Management Control: Concept, Methods and Practices conceptualises management control concepts, methods and practices used by C-level executives and controllers in managing financial and strategic performance. The authors show how financial and strategic performance control processes can be integrated in order to create and improve internal strategic alignment.
Alongside traditional controls, such as managing cost centres, profit centres, investment centres, budgeting and variance reporting, the use of advanced costing systems, such as activity-based costing and time-driven activity-based costing, and the balanced scorecard in planning and executing improvements of financial and strategic performance is discussed. The authors illustrate how controllers can run a control process in which intended strategies, performance measures, performance targets, actions and budgets are all aligned with each other across all organisational levels (vertical alignment) and between business units and functions (horizontal alignment), and in which financial performance is controlled in relation to strategic performance.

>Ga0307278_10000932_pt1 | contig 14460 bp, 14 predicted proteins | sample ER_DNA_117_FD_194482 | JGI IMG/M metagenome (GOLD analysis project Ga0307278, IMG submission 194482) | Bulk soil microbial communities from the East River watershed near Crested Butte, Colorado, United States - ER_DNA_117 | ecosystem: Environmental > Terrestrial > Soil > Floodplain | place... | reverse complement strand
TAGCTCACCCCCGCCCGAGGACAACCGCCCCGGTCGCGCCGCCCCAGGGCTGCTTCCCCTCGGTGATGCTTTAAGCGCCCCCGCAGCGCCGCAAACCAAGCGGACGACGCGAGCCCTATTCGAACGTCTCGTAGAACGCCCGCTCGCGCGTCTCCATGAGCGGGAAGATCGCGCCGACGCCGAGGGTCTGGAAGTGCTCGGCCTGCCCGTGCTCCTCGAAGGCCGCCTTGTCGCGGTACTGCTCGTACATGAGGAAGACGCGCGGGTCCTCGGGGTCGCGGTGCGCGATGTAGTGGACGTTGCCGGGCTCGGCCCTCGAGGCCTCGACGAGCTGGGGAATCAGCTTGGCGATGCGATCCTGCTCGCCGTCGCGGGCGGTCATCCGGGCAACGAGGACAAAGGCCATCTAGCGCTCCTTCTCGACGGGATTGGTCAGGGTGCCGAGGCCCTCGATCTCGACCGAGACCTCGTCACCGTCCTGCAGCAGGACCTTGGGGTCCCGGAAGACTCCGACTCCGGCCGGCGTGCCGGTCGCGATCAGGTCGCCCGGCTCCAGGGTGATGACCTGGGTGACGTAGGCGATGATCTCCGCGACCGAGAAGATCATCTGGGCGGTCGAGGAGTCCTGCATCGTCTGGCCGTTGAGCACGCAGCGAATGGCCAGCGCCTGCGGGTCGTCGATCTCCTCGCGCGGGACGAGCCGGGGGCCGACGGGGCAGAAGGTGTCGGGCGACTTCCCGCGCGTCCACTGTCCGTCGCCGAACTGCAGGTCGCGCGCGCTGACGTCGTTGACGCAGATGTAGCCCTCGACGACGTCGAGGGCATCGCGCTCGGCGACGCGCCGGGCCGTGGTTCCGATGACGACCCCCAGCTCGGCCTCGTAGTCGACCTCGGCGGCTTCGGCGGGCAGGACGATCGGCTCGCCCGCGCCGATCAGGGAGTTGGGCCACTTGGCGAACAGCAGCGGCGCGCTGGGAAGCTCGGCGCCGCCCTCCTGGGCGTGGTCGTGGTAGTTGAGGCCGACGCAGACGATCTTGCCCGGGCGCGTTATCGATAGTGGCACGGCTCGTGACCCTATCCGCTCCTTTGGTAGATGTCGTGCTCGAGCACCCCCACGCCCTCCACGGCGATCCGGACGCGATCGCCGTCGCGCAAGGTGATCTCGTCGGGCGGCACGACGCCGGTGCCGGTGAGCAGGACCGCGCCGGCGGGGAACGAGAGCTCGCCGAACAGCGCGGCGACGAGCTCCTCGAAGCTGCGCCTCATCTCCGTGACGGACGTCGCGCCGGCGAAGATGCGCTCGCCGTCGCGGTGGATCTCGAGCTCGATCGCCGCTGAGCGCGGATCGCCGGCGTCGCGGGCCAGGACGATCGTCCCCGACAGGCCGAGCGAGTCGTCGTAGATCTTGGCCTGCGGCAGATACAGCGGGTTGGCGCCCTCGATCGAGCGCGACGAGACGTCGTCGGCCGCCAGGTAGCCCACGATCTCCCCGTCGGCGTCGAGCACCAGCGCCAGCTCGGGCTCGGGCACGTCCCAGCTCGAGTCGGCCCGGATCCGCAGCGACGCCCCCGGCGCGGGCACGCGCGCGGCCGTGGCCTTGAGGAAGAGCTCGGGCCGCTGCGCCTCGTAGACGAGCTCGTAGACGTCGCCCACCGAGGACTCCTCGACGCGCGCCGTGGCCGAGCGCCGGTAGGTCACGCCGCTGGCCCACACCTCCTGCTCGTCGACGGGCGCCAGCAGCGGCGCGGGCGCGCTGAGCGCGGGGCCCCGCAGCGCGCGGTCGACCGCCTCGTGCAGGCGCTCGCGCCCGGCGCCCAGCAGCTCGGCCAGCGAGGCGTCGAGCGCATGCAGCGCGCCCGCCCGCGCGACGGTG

The authors promote a holistic approach and highlight the role of human motivation in the design of management control systems. Using insights from the psychology literature on motivation in the workplace, this book argues that management control systems should not only align goals and interests of internal organisational actors but also enhance their autonomous motivation and well-being in order to achieve sustainable performance. More specifically, the authors draw on self-determination theory to explain managerial behaviour in response to the use of control systems. Through the use of numerous examples from European companies, this book provides the reader with a range of familiar issues and a wide variety of ideas and methods to use in response.
The book provides materials that can be used in business and management control courses at undergraduate and graduate level, as well as for use in the workplace, benefiting managers, consultants, financial analysts, controllers, information systems designers and executive leaders of organizations.
Chapter 1. Management control: definitions and concepts (p. 15)